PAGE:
Get Them Started Early in the Kitchen

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One of my friends with whom I regularly cook, has an almost three-year old son who loves to play in the kitchen. A favorite activity is to open the spice drawer and pull out each individual jar and pretend to pour it onto the stove. This was great fun until the lid of white pepper came off and spilled all over.

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Later, he sat with Uncle Tawn, using a pair of tongs to pick up appetizers and move them from pull to another. All fun and games until I caught him picking up a spear of asparagus, briefly chewing the end of it, and then putting it back on the platter!

I’m glad he enjoys cooking so much, though. When he grows up to be a famous chef, we’ll be able to say that we knew he was destined for the kitchen, even when he was just a little fellow.

How about you? Were you welcome in the kitchen when you were a child? I remember being in the kitchen “helping” when I was no older than kindergarten and I was scrambling my own eggs by six or seven years old.

 

0 thoughts on “Get Them Started Early in the Kitchen

  1. Love the photos – you have two photo stars there. I was never allowed in the kitchen. That was my mother’s kingdom! We entered to eat and with permission get a snack from the frig. I “learned” to cook when I went to college. And continued to experiment in the kitchen ever since.

  2. hahaha cute. my mom definitely brought my sister and i in the kitchen… she insisted that we learn how to cook and bake so we could survive on our own (and, i think, so she would have some help in the kitchen!). i don’t remember what age i was when i first started “helping,” though.

  3. I helped make brownies and cookies. I do a lot of overnight slow cooker meals and make my best friend, my husband, yummy diabetic crock pot meals.That little boy is absolutely adorable and is blessed to be surrounded by folks like Tawn and you, who are patient and willing to teach him,:)Have a good Tuesday.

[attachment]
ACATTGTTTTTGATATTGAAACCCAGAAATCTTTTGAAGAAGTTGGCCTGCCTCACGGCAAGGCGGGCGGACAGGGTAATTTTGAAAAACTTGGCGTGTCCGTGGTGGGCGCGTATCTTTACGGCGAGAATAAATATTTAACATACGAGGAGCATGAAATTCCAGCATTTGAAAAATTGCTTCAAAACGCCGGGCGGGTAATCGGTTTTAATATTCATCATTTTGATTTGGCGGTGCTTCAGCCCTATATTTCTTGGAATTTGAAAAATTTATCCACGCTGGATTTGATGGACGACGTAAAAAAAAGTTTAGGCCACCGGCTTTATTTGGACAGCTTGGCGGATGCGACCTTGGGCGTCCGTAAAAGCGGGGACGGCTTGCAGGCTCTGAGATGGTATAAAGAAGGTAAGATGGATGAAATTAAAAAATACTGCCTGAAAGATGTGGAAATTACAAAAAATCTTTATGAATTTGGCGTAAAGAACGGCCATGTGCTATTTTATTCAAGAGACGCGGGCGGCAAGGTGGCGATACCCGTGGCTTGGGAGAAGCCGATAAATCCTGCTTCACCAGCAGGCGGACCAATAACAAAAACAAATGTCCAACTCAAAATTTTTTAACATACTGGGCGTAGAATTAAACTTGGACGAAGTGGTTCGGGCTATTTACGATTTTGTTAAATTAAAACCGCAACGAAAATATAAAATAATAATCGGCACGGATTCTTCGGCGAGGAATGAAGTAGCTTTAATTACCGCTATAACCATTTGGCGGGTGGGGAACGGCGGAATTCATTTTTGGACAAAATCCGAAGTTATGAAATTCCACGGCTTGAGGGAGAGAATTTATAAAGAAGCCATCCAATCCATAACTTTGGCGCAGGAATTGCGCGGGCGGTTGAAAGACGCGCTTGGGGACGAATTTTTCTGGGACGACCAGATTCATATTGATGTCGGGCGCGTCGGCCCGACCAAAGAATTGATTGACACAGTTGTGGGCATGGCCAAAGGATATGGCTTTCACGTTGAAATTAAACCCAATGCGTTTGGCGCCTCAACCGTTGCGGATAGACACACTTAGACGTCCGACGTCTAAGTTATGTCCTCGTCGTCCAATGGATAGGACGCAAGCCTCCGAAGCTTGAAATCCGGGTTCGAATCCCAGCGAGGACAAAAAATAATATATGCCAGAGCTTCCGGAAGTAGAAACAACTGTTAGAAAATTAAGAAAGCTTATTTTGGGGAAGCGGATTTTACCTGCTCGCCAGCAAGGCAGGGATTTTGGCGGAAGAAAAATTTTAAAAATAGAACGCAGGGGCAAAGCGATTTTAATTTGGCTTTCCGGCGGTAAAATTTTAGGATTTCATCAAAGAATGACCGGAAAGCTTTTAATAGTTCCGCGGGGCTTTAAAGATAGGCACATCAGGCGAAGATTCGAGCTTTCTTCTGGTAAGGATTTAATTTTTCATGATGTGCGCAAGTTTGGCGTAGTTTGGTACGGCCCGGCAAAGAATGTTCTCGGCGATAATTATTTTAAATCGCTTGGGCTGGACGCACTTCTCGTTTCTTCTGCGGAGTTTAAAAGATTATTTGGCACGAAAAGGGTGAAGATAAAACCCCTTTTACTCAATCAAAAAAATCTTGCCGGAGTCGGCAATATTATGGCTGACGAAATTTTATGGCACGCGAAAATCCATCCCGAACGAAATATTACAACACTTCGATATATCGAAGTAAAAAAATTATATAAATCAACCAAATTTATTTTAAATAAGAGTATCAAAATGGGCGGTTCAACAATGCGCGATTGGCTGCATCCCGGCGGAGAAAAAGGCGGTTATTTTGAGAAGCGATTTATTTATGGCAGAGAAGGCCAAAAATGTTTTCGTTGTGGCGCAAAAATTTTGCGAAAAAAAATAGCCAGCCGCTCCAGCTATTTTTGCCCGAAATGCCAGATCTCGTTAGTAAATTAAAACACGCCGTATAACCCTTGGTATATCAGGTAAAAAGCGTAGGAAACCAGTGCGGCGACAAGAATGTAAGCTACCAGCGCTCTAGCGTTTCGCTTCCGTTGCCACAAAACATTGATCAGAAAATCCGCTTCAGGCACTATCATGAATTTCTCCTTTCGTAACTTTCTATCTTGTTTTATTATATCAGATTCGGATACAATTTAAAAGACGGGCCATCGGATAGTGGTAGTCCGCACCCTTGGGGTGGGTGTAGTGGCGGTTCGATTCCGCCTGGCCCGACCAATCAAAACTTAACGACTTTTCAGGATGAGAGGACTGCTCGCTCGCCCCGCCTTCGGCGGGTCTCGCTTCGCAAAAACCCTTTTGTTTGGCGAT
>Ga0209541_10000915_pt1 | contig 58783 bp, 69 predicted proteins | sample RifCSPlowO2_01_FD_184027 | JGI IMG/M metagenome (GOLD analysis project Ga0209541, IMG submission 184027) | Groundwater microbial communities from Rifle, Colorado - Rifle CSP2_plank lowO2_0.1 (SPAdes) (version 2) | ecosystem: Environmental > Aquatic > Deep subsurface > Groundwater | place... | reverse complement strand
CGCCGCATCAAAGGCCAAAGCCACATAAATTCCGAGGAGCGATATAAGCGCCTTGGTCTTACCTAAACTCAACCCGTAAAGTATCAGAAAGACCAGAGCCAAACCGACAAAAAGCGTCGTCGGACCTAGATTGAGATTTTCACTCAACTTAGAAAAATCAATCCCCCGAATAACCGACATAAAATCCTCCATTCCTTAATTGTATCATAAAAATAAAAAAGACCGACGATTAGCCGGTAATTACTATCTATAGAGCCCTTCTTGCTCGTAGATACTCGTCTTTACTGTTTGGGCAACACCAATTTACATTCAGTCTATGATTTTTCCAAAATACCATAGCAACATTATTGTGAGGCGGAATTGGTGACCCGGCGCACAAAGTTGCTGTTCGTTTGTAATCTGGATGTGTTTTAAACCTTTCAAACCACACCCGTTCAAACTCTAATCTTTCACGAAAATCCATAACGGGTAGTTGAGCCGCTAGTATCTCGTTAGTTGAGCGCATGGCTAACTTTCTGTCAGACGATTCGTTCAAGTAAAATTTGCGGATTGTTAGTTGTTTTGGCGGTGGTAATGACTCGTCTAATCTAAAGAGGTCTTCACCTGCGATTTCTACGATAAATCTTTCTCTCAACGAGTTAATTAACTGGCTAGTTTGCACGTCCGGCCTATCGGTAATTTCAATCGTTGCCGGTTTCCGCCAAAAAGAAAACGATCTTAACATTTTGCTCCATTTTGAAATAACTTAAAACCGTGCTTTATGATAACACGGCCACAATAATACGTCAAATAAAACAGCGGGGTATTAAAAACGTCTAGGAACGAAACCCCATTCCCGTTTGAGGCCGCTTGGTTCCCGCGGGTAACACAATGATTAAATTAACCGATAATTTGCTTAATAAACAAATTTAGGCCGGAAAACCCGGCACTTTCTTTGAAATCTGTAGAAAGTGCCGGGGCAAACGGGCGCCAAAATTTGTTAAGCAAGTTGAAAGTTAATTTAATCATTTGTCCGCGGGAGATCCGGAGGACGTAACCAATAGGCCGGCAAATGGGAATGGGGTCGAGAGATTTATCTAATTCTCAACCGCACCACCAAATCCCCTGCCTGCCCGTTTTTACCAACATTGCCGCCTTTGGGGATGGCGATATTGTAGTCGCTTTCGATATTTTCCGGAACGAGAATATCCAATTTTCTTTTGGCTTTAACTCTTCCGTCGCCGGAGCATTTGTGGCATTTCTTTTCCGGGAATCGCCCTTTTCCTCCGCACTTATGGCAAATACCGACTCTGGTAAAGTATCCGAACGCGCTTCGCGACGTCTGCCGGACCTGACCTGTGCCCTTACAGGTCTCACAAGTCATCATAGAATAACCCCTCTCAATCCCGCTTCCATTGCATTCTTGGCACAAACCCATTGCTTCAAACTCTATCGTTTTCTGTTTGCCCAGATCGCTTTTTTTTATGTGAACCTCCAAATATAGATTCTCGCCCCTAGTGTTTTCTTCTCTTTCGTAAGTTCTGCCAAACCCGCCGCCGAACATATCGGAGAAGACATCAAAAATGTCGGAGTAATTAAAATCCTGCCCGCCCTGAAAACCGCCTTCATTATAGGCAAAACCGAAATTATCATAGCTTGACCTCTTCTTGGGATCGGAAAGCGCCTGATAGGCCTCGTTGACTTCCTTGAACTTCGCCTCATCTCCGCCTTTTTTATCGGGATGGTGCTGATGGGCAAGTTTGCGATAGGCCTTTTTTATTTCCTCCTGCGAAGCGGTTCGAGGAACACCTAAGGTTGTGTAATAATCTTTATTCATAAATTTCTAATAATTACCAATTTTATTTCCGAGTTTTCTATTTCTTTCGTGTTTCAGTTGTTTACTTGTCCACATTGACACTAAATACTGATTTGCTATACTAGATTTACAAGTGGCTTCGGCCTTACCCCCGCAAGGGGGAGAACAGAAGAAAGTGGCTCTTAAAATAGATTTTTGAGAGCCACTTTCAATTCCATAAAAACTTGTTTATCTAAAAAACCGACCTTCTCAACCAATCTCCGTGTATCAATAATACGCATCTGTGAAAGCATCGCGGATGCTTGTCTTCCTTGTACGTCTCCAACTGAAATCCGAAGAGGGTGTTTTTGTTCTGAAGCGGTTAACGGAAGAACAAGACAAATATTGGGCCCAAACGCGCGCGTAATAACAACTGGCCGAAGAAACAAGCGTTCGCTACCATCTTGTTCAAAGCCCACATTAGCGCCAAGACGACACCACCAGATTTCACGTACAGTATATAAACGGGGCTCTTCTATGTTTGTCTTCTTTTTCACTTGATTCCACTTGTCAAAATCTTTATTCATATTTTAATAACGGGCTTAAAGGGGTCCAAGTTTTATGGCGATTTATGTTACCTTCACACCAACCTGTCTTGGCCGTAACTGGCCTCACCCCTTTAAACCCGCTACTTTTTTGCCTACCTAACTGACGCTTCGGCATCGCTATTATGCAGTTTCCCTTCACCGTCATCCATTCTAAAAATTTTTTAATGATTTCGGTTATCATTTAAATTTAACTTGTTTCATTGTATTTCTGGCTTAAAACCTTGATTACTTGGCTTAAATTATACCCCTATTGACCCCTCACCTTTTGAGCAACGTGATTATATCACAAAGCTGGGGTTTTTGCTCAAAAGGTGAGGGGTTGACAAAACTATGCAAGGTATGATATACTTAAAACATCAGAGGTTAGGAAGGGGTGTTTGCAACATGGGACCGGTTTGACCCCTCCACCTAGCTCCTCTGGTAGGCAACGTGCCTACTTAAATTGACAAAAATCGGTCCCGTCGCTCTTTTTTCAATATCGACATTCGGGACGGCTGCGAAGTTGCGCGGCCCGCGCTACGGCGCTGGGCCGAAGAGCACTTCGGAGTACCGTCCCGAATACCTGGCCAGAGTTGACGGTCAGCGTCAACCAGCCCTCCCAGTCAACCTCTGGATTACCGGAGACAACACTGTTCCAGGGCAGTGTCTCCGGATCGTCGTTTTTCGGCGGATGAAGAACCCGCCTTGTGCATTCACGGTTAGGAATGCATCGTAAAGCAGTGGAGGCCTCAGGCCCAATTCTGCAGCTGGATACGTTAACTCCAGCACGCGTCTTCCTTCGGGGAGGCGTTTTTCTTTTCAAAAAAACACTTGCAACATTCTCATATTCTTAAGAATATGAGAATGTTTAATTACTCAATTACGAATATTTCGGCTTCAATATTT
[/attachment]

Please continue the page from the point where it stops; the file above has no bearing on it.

4. this is so cute haha shaping him for a culinary future! ;pi dont think i was ever in the kitchen when i was a kid.. i was one of those spoiled brats that wouldn’t even show up to the dinner table till mom called “DINNER TIME!!!” five times before she started sounding more and more impatient -_-

  5. No Chris, I never saw the inside of our kitchen. We could never step into that part of the house. I learned every thing here in the US, by making mistakes, and correcting them. If someone had taken the trouble to teach me something then, I would have been a better cook.I can see the positive influence you had as a child.

  6. The child is delightful but I’m wondering why he would even put asparagus in his mouth! Yech! By third grade I was a master of the omlet. We didn’t cook dinner but my sisters and I were given free rein to make breakfasts. We did hot cereals, eggs in all forms and even bacon… Some would say my education was lacking at a young age because I never learned to brew coffee.

  7. Can’t let this post pass without adding a few comments. When you started school, I let you prepare your own breakfast on Saturday morning so Dad and I could sleep in an extra hour or so. That preparation included getting out your cereal and pouring it into the bowl, then taking the milk I’d poured into a child-size pitcher and pouring it over your cereal. I think you probably prepared your sister’s as well. That was the earliest I remember about your working on your own in the kitchen. The scrambled eggs probably came pretty quickly after that. As soon as you and Jennifer were able to stand on a sturdy chair at the counter, you would help with stirring, measuring, even using the mixer, but no sharp knives or working at the stove until much later. At about age 3, you decided you wanted to taste the beaters of the hand mixer which had whipped cream or meringue on them and got a bit of surprise. Since the mixer was still plugged in, you got a little buzz on your wet tongue. Not at all what you expected.